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5.3: A Quick Review of Thermodynamics and Kinetics

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    234552
  • You may recall from general chemistry that it is often convenient to illustrate the energetics of a chemical reaction with a reaction coordinate diagram. In a reaction coordinate diagram, the vertical axis represents the overall potential energy of the reactants, while the horizontal axis is the ‘reaction coordinate’, tracing from left to right the progress of the reaction from starting reactants R to final products P. (Many students find it helpful to envision the horizontal axis in an reaction coordinate diagram as being analogous to the progress bar at the bottom of a youtube video). The diagram for a typical one-step nucleophilic substitution reaction such as that between hydroxide and methyl chloride might look like this:

    2018-08-09 20_16_13-Window.png

    Despite its apparent simplicity, this diagram conveys some very important ideas about the thermodynamics and kinetics of the reaction. Recall that when we talk about the thermodynamics of a reaction, we are concerned primarily with the difference in energy between reactants (R) and products (P): whether the reaction as a whole is uphill or downhill. When we talk about kinetics, on the other hand, we are concerned with the rate of the reaction: how fast it goes from reactants to products, regardless of whether that transformation is energetically uphill or downhill.

    Thermodynamics

    First, a quick review of some key thermodynamics terms. Recall that the standard Gibbs free-energy change of a reaction (\(\Delta G^o\)) is the difference in energy between reactants and products at standard conditions. Gibbs free-energy change is a combination of enthalpy change (\(\Delta H^o\)) and entropy change (\(\Delta S^o\)):

    \[\Delta G = \Delta H^o - T\Delta S^o\]

    where

    • \(T\) is the temperature in Kelvin (recall that the Kelvin temperature is simply the Celsius temperature plus 273.15).
    • Enthalpy change (\(\Delta H^o\)) is the heat released or absorbed by the reaction.
    • Entropy change (\(\Delta S^o\)) is the change in disorder from reactants to products. In a reaction in which one molecule cleaves into two smaller molecules, for example, disorder increases, so \(\Delta S^o\) is positive.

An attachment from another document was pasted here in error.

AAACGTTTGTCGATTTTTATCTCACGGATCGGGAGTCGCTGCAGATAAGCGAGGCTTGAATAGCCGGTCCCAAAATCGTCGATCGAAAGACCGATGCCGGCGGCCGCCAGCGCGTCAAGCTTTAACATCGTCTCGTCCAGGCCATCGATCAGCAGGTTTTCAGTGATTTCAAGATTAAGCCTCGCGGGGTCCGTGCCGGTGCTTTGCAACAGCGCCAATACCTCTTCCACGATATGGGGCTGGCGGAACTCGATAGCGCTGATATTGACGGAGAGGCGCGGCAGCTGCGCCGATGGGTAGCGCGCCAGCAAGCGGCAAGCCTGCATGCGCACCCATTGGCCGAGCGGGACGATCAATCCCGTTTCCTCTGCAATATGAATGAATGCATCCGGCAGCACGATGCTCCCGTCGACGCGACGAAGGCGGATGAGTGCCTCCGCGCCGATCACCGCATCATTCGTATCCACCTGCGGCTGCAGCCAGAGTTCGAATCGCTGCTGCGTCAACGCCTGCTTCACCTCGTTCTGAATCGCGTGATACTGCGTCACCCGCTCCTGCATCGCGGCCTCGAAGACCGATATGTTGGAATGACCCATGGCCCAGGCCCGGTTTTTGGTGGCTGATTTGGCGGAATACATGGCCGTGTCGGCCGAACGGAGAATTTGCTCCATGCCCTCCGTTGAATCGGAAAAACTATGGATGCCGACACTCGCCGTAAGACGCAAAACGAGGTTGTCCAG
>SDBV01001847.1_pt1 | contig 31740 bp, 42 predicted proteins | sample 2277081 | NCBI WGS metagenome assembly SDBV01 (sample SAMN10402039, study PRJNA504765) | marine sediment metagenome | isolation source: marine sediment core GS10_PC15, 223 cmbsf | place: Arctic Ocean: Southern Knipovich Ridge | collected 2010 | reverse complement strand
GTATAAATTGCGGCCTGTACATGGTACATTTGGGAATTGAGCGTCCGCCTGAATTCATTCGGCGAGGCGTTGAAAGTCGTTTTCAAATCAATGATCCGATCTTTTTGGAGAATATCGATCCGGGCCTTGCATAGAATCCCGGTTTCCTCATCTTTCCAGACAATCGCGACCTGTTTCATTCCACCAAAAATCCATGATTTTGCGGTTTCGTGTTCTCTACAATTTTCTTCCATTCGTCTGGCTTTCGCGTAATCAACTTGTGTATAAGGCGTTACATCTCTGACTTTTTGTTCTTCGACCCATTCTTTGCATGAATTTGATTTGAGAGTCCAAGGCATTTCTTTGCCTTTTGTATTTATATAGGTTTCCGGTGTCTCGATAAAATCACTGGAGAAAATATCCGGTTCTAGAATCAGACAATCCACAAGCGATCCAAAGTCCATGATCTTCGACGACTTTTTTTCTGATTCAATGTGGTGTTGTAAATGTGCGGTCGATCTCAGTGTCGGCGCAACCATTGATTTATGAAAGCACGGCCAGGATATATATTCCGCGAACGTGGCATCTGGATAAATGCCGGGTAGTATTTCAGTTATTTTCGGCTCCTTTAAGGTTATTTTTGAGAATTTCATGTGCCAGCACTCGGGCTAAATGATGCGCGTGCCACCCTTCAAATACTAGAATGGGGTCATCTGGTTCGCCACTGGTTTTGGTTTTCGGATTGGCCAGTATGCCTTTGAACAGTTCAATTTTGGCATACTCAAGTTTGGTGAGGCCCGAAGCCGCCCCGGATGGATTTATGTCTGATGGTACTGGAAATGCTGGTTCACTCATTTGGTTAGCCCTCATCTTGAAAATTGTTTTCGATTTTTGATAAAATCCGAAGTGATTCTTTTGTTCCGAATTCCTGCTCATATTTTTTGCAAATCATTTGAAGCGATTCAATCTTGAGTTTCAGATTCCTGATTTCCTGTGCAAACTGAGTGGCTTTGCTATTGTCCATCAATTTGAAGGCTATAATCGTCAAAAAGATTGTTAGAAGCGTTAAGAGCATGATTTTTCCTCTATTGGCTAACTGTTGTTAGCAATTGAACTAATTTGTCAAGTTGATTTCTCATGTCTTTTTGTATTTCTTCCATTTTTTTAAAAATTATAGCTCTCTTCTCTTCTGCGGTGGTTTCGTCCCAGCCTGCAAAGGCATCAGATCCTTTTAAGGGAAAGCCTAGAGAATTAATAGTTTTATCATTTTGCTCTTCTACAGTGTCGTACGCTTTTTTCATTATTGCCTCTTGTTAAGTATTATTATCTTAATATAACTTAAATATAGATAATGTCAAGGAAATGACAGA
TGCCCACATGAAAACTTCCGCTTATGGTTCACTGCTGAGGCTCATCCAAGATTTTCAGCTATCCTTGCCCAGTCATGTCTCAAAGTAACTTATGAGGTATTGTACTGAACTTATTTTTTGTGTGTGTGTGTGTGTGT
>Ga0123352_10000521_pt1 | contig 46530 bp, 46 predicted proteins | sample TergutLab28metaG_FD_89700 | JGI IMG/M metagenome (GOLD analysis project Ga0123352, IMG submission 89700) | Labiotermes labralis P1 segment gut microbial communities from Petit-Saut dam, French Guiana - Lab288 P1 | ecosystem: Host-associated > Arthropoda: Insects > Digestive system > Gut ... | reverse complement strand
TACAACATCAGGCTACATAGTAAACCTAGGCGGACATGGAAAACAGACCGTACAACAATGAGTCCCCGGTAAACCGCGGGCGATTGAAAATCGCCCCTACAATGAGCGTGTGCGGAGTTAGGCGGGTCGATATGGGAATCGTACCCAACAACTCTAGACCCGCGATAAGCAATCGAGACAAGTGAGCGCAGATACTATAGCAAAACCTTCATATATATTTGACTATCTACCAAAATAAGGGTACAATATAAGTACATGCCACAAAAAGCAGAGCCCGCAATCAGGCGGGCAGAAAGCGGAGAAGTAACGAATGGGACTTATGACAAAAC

The equilibrium constant (\(K_{eq}\)) for a reaction is an expression of the relative concentrations of reactants and products after the reaction has reached equilibrium. The equilibrium constant is defined as:

    clipboard_e9b88d943f0b1373d4d2dc6de9957e2b7.png

    Now, let’s review what the above energy diagram tells us about the thermodynamics of the reaction. Note that the energy level of the products is lower than that of the reactants. This tells us that the Gibbs free-energy change for the reaction is negative, and the step is exergonic, or energy releasing. We can also say the reaction is 'thermodynamically favorable', or, more informally, 'downhill'.

    Recall from General Chemistry that the standard Gibbs free energy change for a reaction can be related to the reaction's equilibrium constant (Keq) by the equation:

    \[\Delta G^o = -RT \ln K_{eq}\]

    where R is the gas constant (8.314 J mol-1 K-1) and T is the temperature in Kelvin (K).

    If you do the math, you see that a negative value for \(\ce{\Delta G_{rxn}^{\circ}}\) (an exergonic reaction) corresponds to \(\ce{K_{eq}}\) being greater than 1, an equilibrium constant which favors product formation.

    Conversely, an endergonic reaction is one in which the products are higher in energy than the reactants, and energy is absorbed. An endergonic reaction has a positive value of \(\ce{\Delta G _{rxn}^{\circ}}\), and a \(\ce{K_{eq}}\) between 0 and 1.

    2018-08-09 20_16_39-Window.png

    Acid-base reactions provide convenient examples of thermodynamically favorable and unfavorable reactions. The reaction of a strong acid like \(\ce{HCl}\) with a strong base like hydroxide ion, for example, is highly favorable, and has an equilibrium constant much greater than one. The reaction of a weak acid such as acetic acid with a weak base such as water, on the other hand, is unfavorable and has an equilibrium constant that is a very small (much less than 1) positive number: we can visualize this in a reaction coordinate diagram as an 'uphill' reaction, in which \(\ce{\Delta G^{\circ}_{rxn}}\) is positive.

    When talking about exergonic, or 'downhill' reactions, chemists sometimes use the term 'driving force' to describe the chemical factor or factors that drive the reaction from higher energy reactant to lower energy product. Using the 'downhill' analogy again, when water flows downhill, the driving force is gravity. In an exergonic chemical reaction, the driving force generally is based on a combination of two factors: a) the stability of positive and negative charges in the product relative to those in the reactant, and b) the total bond energy in the product relative to the reactant. That may not make a lot of sense right now, but keep it in the back of your mind and we will come back to the idea of driving force when we study different reaction types in greater detail.

    Now, let's move to kinetics. Look again at the diagram for an exergonic reaction: although it is ‘downhill’ overall, it isn’t a straight downhill run.